TOKYO Attempting to address a missing link in the burgeoning intellectual property (IP) trade, four Japan-based semiconductor and consumer electronics companies and the Japanese subsidiary of one U.S.-based EDA vendor have agreed to develop an electronic distribution and exchange network for IP cores.
Led by Fujitsu Ltd., the IP Highway Consortium will define a protocol for exchanging IP over the Internet, including catalog information, encryption, trace mechanisms, as well as design information such as RTL and gate-level simulation modeling. The coalition comprised of Fujitsu, Matsushita, Mentor Graphics Japan, Sony and Toshiba hopes to complete the project by August or September of 2000.
"If we can prove this transfer protocol, we can open it worldwide," said Minoru Yamamoto, general manager for marketing for Fujitsu's Semiconductor Group. Yamamoto is overseeing the group's technical committees.
Currently, companies have little difficulty distributing cores when it comes to bilateral exchanges, but the job becomes increasing complex as electronics companies look to acquire significant amounts of IP from multiple vendors, Yamamoto said.
"For every 100 companies, we need 100 conversion programs. It's useless to develop so many conversion programs," he said.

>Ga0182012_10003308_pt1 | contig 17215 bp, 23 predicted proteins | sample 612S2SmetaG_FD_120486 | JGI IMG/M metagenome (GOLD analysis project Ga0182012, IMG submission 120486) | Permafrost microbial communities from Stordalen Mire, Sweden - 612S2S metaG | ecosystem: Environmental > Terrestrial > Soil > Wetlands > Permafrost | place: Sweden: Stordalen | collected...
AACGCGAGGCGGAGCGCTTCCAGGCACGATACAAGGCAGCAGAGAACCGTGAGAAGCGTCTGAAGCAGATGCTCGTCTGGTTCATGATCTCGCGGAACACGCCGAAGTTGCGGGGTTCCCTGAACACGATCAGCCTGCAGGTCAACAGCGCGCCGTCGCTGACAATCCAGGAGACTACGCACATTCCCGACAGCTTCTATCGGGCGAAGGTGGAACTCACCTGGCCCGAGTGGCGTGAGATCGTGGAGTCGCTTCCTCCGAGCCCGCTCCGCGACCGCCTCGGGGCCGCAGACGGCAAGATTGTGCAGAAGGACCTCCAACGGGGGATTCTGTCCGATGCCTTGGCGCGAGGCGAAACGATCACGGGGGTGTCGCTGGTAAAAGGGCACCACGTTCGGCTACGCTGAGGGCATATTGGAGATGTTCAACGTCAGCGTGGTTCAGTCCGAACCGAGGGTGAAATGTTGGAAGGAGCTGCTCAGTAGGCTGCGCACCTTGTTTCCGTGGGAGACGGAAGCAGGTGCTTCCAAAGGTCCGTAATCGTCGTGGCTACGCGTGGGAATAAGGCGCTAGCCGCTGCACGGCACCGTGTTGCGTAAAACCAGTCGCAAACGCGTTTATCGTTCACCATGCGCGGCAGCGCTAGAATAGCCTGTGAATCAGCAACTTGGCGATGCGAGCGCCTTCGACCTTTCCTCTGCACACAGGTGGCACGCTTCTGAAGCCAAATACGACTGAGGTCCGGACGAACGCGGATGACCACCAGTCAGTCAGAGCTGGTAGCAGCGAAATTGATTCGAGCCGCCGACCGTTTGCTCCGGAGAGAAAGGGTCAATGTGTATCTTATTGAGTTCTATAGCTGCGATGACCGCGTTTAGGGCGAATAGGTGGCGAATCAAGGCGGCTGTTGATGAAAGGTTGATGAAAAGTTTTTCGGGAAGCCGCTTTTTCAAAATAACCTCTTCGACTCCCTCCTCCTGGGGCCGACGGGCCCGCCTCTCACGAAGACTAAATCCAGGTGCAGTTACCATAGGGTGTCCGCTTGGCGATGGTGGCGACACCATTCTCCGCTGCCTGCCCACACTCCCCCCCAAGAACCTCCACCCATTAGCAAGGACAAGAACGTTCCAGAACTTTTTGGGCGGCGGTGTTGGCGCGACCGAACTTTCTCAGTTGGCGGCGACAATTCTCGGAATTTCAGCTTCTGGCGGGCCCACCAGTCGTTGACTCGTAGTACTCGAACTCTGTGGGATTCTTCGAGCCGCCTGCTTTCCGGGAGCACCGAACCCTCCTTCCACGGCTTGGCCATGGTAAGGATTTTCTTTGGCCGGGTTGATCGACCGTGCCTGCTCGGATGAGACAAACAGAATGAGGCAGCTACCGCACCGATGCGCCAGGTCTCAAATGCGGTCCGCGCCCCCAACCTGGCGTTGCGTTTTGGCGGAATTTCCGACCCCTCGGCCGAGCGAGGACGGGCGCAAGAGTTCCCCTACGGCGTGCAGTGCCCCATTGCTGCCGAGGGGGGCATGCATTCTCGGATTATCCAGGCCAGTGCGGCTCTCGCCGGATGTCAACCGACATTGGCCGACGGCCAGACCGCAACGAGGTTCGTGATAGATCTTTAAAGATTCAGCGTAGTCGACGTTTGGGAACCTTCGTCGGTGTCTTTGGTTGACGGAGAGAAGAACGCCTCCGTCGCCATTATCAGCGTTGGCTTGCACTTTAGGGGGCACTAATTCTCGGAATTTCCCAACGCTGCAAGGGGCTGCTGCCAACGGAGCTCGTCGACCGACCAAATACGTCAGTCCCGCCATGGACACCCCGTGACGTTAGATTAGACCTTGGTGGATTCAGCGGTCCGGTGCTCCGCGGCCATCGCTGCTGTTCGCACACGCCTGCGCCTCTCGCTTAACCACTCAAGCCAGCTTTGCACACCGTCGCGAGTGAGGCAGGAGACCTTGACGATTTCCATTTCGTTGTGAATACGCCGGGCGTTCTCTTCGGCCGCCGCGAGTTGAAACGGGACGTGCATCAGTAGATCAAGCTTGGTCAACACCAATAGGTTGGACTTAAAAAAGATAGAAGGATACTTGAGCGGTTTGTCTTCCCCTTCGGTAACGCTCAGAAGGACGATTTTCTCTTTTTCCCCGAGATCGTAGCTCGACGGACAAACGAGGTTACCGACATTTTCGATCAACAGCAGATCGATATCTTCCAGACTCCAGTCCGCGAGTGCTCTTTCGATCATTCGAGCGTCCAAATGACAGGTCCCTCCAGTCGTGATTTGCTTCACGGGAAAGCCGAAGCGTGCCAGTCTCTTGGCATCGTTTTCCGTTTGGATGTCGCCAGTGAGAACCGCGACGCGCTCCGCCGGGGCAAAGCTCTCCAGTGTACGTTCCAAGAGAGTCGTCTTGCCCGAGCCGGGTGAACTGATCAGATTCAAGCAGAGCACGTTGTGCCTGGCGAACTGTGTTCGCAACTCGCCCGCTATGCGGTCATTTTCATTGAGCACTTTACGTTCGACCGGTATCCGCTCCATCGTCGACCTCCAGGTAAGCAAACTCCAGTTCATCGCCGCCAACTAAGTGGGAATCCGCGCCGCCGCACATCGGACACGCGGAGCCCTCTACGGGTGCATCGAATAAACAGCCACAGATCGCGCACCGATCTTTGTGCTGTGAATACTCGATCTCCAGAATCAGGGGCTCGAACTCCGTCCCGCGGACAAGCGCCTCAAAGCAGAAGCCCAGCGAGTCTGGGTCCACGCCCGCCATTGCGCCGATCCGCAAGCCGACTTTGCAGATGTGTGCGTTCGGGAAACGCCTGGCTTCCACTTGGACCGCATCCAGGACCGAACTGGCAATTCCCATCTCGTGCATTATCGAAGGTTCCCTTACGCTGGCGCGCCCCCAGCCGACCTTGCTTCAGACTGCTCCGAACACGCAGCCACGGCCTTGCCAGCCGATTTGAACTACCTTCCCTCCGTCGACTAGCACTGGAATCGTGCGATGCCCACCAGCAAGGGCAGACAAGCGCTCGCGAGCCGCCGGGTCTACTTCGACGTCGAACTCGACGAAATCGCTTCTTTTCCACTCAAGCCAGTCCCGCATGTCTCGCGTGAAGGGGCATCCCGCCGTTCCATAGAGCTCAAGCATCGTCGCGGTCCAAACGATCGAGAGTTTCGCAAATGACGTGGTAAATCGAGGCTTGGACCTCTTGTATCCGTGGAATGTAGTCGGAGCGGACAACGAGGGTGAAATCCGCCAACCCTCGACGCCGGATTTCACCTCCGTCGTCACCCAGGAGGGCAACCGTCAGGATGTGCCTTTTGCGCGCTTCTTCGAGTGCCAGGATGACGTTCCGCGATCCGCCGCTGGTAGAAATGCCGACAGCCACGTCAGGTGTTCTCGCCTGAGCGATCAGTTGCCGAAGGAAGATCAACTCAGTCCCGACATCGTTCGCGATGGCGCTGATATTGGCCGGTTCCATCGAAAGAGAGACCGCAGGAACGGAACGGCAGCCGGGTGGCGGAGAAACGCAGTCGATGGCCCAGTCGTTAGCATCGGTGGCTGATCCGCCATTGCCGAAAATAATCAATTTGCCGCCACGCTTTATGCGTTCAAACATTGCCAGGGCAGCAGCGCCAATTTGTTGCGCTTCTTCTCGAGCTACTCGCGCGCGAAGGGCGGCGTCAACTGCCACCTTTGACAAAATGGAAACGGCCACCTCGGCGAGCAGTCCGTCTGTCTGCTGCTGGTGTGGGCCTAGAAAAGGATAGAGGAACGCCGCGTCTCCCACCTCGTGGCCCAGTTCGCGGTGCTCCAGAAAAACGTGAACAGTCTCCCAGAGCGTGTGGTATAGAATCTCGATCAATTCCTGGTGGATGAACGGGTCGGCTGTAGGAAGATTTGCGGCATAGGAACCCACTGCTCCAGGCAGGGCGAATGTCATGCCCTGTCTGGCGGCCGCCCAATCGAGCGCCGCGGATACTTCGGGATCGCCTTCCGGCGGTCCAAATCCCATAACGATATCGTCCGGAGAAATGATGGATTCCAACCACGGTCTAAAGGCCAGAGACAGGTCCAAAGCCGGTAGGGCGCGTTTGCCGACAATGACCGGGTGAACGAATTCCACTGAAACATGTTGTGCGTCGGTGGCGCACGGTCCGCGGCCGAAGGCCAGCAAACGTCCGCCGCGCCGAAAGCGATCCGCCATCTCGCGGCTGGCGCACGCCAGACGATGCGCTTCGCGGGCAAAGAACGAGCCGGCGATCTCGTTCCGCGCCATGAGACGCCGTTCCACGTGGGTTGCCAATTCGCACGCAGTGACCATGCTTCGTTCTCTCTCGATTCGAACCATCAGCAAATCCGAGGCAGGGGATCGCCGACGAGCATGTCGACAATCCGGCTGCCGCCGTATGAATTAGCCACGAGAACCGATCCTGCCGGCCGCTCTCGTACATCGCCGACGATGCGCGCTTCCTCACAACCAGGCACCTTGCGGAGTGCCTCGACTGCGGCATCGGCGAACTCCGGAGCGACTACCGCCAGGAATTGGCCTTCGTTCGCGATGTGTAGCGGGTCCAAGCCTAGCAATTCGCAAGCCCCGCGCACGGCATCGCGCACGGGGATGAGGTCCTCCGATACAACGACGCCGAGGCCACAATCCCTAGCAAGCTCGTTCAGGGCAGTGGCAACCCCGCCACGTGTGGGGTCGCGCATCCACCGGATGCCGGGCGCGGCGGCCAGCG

IP Highway Consortium's scope is limited to develop the needed mechanisms for core distribution, and will not attempt to define a standard licensing and royalty scheme, Yamamoto said.
Another group, Virtual Component Exchange (Livingston, Scotland), is looking at that issue. Toshiba is also a member of VCX. Yamamoto said IP Highway Consortium will make a proposal to VCX, and to the Virtual Socket Interface alliance as well.
IP Highway Consortium intends to use the catalog standard developed by Rapid, the Reusable Application-Specific Intellectual Property Developers group. Both Rapid and VCX are working to create an Internet-based IP identification and qualification system, business models for IP companies, and licensing models.
Yamamoto said the five companies in the IP Highway Consortium, all of which are active participants in VSI, decided to form their group at a recent VSI alliance meeting in Japan. The consortium is not looking to add members, he said. It will work first to define software specifications within the next month, followed by the development of a network and test trials in the next six months, he said.